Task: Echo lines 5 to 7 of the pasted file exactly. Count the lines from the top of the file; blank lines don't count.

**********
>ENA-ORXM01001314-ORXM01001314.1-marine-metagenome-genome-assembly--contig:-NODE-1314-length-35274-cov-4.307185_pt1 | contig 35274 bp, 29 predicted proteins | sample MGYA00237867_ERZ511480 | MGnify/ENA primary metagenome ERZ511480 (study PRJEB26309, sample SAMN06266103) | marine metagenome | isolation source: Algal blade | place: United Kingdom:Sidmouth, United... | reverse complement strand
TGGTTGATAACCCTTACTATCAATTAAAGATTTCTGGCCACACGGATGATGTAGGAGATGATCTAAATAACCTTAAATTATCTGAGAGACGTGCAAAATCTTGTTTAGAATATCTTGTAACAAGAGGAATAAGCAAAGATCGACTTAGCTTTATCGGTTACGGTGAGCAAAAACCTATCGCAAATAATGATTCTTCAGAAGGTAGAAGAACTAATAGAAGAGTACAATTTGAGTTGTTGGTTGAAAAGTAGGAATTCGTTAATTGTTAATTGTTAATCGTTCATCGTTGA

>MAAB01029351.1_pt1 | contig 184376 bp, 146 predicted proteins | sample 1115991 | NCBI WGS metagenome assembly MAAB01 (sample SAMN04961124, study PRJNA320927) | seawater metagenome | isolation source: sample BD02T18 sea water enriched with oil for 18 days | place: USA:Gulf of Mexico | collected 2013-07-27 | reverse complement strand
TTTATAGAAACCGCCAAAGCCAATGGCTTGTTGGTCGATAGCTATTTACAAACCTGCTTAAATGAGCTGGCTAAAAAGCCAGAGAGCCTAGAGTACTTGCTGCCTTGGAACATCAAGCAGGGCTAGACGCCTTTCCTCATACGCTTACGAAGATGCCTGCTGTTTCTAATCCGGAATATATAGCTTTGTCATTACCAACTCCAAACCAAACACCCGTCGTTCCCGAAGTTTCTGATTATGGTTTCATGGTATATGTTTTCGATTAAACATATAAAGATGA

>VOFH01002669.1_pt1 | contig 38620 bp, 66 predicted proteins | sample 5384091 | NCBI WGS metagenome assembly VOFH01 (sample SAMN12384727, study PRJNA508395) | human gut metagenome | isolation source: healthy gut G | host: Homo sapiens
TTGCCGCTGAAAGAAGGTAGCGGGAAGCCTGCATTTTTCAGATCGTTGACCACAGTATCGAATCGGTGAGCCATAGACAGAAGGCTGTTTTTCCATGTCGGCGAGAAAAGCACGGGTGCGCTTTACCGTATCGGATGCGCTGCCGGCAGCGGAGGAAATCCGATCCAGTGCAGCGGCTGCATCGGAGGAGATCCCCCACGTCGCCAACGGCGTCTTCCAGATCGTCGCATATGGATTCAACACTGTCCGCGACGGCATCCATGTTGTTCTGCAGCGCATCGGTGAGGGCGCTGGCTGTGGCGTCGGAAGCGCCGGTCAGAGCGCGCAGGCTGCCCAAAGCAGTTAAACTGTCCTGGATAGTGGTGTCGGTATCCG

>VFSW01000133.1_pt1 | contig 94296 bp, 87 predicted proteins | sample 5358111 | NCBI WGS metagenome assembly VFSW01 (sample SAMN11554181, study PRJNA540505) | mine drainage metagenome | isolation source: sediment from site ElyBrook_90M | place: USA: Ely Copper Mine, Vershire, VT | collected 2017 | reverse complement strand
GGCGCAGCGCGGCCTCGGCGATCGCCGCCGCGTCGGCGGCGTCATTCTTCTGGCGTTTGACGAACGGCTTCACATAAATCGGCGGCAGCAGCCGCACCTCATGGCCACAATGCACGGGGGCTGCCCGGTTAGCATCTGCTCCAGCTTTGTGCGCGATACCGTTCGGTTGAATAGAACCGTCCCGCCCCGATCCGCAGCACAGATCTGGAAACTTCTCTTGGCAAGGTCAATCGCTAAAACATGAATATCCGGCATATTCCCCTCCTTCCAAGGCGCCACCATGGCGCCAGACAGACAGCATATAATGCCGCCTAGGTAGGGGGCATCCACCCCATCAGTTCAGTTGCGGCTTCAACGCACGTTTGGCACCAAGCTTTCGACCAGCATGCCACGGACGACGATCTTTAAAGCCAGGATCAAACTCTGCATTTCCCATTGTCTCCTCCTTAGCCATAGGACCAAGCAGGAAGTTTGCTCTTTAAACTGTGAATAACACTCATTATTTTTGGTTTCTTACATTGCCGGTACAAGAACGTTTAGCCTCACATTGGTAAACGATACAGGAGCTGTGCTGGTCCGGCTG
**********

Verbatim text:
>VOFH01002669.1_pt1 | contig 38620 bp, 66 predicted proteins | sample 5384091 | NCBI WGS metagenome assembly VOFH01 (sample SAMN12384727, study PRJNA508395) | human gut metagenome | isolation source: healthy gut G | host: Homo sapiens
TTGCCGCTGAAAGAAGGTAGCGGGAAGCCTGCATTTTTCAGATCGTTGACCACAGTATCGAATCGGTGAGCCATAGACAGAAGGCTGTTTTTCCATGTCGGCGAGAAAAGCACGGGTGCGCTTTACCGTATCGGATGCGCTGCCGGCAGCGGAGGAAATCCGATCCAGTGCAGCGGCTGCATCGGAGGAGATCCCCCACGTCGCCAACGGCGTCTTCCAGATCGTCGCATATGGATTCAACACTGTCCGCGACGGCATCCATGTTGTTCTGCAGCGCATCGGTGAGGGCGCTGGCTGTGGCGTCGGAAGCGCCGGTCAGAGCGCGCAGGCTGCCCAAAGCAGTTAAACTGTCCTGGATAGTGGTGTCGGTATCCG

>VFSW01000133.1_pt1 | contig 94296 bp, 87 predicted proteins | sample 5358111 | NCBI WGS metagenome assembly VFSW01 (sample SAMN11554181, study PRJNA540505) | mine drainage metagenome | isolation source: sediment from site ElyBrook_90M | place: USA: Ely Copper Mine, Vershire, VT | collected 2017 | reverse complement strand